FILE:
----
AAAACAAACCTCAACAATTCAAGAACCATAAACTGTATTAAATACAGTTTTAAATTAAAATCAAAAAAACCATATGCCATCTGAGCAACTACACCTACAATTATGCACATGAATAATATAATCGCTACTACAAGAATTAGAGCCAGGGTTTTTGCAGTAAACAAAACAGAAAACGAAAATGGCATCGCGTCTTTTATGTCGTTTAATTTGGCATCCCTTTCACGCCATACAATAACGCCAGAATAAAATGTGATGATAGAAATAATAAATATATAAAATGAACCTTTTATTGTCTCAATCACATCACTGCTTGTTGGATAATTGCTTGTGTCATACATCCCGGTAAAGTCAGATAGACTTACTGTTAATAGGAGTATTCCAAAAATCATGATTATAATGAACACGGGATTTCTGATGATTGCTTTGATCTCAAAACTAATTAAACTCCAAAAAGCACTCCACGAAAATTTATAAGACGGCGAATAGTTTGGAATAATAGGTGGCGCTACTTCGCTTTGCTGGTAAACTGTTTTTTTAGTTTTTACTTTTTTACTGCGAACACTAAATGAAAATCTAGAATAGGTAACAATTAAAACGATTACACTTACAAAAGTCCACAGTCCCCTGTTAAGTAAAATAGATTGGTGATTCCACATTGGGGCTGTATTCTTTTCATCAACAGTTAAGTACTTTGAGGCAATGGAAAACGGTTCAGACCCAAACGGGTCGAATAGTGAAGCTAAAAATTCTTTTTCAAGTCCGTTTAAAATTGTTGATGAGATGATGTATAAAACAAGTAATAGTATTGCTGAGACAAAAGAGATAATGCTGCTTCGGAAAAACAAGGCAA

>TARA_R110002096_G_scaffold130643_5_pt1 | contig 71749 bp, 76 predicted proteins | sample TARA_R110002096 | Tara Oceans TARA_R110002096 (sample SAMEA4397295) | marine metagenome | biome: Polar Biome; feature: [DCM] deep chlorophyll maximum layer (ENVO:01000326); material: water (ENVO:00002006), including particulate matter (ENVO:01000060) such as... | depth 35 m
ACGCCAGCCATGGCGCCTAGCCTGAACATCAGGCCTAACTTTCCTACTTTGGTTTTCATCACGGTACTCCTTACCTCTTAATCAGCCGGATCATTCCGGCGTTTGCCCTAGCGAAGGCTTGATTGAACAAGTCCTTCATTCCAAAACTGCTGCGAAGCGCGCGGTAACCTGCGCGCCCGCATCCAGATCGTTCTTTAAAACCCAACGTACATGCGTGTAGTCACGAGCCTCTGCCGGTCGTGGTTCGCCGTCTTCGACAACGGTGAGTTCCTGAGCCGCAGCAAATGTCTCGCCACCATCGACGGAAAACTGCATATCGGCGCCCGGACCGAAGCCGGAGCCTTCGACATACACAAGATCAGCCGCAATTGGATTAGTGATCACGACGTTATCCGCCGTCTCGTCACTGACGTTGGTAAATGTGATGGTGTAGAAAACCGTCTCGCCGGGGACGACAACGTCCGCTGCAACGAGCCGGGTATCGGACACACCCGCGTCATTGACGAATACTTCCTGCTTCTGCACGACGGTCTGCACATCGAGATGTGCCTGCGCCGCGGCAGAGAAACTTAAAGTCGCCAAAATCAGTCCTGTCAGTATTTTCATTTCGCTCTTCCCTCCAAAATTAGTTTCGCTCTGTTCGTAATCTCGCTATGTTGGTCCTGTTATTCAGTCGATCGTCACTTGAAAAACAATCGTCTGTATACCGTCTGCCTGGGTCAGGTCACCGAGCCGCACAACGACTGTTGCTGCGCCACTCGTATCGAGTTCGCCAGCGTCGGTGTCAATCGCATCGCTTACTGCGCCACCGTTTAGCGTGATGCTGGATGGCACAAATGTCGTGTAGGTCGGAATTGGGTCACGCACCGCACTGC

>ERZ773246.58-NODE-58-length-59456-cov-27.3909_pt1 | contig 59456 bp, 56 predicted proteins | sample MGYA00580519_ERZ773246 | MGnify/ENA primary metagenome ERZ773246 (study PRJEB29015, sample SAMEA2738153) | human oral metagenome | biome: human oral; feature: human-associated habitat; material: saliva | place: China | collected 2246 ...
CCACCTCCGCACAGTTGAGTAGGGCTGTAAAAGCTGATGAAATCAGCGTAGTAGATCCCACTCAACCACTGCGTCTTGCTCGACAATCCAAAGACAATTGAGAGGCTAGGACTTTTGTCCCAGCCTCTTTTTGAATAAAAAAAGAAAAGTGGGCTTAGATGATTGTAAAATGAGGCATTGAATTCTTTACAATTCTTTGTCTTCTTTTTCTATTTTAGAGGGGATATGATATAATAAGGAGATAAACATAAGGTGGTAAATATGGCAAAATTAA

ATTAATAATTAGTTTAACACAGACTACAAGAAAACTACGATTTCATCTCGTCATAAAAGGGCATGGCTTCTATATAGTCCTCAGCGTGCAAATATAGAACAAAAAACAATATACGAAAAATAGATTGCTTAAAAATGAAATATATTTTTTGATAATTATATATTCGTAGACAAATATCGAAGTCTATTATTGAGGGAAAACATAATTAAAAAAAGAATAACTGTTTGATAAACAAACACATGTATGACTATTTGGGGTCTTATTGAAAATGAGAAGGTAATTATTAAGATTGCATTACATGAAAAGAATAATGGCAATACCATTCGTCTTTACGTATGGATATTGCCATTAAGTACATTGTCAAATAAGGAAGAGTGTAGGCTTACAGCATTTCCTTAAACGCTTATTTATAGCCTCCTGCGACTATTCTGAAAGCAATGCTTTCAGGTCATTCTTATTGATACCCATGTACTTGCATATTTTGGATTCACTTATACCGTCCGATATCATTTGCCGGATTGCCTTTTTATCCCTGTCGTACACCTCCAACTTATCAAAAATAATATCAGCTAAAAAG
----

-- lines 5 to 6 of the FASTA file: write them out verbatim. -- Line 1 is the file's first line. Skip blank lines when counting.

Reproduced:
CCACCTCCGCACAGTTGAGTAGGGCTGTAAAAGCTGATGAAATCAGCGTAGTAGATCCCACTCAACCACTGCGTCTTGCTCGACAATCCAAAGACAATTGAGAGGCTAGGACTTTTGTCCCAGCCTCTTTTTGAATAAAAAAAGAAAAGTGGGCTTAGATGATTGTAAAATGAGGCATTGAATTCTTTACAATTCTTTGTCTTCTTTTTCTATTTTAGAGGGGATATGATATAATAAGGAGATAAACATAAGGTGGTAAATATGGCAAAATTAA

ATTAATAATTAGTTTAACACAGACTACAAGAAAACTACGATTTCATCTCGTCATAAAAGGGCATGGCTTCTATATAGTCCTCAGCGTGCAAATATAGAACAAAAAACAATATACGAAAAATAGATTGCTTAAAAATGAAATATATTTTTTGATAATTATATATTCGTAGACAAATATCGAAGTCTATTATTGAGGGAAAACATAATTAAAAAAAGAATAACTGTTTGATAAACAAACACATGTATGACTATTTGGGGTCTTATTGAAAATGAGAAGGTAATTATTAAGATTGCATTACATGAAAAGAATAATGGCAATACCATTCGTCTTTACGTATGGATATTGCCATTAAGTACATTGTCAAATAAGGAAGAGTGTAGGCTTACAGCATTTCCTTAAACGCTTATTTATAGCCTCCTGCGACTATTCTGAAAGCAATGCTTTCAGGTCATTCTTATTGATACCCATGTACTTGCATATTTTGGATTCACTTATACCGTCCGATATCATTTGCCGGATTGCCTTTTTATCCCTGTCGTACACCTCCAACTTATCAAAAATAATATCAGCTAAAAAG